Septoplasty is surgery to correct any problems in the nasal septum, the wall inside the nose that separates the nostrils.
Most people have received general anesthesia before septoplasty. This will make you asleep and pain-free. Some people have the surgery under local anesthesia, which numbs the area to block pain. You will stay awake if you have local anesthesia. Surgery takes about 1 to 1 ½ hours. Patients usually go home the same day.
To do the procedure:
The surgeon makes a cut inside the wall on one side of your nose.
- The mucus membrane that covers the wall is lifted up.
- Cartilage or bone that is causing the blockage in the area is moved or taken out.
- The mucus membrane is put back in place. The membrane will be held in place by stitches, splints, or packing material.
Why the Procedure is Performed
The main reasons for this surgery are:
- To repair a crooked, bent, or deformed nasal septum that blocks the airway in the nose. People with this condition usually breathe through their mouth and may be more likely to get nasal or sinus infections.
To treat nosebleeds that cannot be controlled.
Most septoplasty procedures are able to straighten the septum. Breathing often improves.
- You will meet with the doctor who will give you anesthesia medicine during the surgery.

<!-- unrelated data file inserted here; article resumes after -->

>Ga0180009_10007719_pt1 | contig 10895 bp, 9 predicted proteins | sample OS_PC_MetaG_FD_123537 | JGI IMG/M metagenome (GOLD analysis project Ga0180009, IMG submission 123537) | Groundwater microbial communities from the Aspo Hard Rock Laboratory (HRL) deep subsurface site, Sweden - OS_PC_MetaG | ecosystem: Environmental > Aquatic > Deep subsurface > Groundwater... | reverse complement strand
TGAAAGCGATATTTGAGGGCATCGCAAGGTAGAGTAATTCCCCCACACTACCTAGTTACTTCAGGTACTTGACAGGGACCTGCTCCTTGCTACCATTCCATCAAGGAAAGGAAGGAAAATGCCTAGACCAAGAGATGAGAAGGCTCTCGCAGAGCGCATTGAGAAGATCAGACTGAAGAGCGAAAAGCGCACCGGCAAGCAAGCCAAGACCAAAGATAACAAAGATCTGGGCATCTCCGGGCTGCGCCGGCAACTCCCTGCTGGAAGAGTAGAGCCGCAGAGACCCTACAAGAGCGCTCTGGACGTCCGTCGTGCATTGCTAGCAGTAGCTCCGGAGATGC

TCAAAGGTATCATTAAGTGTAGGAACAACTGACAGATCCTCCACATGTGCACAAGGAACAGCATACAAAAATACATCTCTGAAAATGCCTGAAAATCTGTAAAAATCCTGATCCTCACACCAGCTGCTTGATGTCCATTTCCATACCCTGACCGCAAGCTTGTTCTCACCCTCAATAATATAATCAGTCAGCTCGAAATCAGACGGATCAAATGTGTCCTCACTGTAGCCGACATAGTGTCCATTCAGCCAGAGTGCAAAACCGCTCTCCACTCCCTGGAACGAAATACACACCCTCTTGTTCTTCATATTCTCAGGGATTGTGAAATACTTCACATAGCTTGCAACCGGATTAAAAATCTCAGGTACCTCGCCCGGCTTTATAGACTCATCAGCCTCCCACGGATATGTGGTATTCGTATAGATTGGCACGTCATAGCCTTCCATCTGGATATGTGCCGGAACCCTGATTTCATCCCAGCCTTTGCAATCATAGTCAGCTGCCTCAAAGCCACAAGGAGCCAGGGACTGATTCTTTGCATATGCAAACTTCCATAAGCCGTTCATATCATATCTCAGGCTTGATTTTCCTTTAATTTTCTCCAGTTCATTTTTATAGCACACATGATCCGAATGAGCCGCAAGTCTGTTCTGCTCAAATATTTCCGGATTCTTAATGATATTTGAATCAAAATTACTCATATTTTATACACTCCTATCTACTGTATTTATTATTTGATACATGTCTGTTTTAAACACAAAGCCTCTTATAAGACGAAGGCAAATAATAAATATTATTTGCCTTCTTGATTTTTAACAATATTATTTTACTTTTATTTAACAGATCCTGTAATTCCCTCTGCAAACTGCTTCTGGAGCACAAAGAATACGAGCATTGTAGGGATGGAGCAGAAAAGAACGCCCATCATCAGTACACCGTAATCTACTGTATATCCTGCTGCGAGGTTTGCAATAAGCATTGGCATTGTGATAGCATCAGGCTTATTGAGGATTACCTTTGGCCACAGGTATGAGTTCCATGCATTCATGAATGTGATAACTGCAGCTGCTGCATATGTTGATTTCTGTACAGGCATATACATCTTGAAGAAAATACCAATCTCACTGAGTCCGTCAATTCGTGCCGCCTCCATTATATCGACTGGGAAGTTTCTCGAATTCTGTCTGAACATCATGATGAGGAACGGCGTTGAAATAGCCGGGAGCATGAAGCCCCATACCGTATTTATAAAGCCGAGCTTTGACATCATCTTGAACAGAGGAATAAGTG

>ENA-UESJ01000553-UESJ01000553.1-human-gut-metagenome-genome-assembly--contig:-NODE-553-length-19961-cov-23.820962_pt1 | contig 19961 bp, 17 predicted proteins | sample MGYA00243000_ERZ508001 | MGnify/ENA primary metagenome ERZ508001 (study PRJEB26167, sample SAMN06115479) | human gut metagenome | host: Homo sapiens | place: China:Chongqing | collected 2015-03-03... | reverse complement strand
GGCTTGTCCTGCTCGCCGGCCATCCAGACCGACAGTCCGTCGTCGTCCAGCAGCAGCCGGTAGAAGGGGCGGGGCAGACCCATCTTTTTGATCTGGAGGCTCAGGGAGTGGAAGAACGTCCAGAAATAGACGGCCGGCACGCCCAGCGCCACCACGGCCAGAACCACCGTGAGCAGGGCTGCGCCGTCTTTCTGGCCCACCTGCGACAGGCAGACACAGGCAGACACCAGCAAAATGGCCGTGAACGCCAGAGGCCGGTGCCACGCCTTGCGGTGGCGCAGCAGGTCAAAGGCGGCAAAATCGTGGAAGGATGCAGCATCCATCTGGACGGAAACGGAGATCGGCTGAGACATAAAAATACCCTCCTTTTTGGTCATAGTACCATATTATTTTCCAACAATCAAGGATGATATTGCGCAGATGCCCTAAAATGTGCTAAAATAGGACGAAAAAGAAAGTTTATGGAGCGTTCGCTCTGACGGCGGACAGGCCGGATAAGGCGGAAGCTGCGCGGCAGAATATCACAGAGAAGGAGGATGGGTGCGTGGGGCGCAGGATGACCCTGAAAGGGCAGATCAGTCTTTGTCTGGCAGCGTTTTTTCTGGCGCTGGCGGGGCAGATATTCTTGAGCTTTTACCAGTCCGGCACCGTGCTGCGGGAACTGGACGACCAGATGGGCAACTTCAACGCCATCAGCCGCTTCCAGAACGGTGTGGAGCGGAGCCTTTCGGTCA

- You go over your medical history to help the doctor decide the best type of anesthesia.
- Be sure you tell your doctor or nurse about any medicines you take, even drugs, supplements, or herbs you bought without a prescription. Also tell your doctor if you have any allergies or if you have a history of bleeding problems.
- You may need to stop taking any drugs that make it hard for your blood to clot 2 weeks before your surgery. Some of these are aspirin, ibuprofen (Advil, Motrin), naproxen (Aleve, Naprosyn), and some herbal supplements.
- You may be asked to stop eating and drinking after midnight the night before the procedure.
- You will go home on the same day as surgery.
- After surgery, both sides of your nose may be tightly packed (stuffed with cotton or spongy materials). This helps prevent nosebleeds.
- Most of the time this packing is removed 24 to 36 hours after surgery.
- You may have swelling or drainage for a few days after the surgery.
Risks for any surgery are:
- Allergic reactions to medicines
- Breathing problems
- Heart problems
Risks for this surgery are:
- Return of the nasal blockage. This would require another surgery.
- A perforation, or hole, in the septum wall
- Changes in skin sensation
- Unevenness in the appearance of the nose
- Skin discoloration
- Fluid buildup in the nose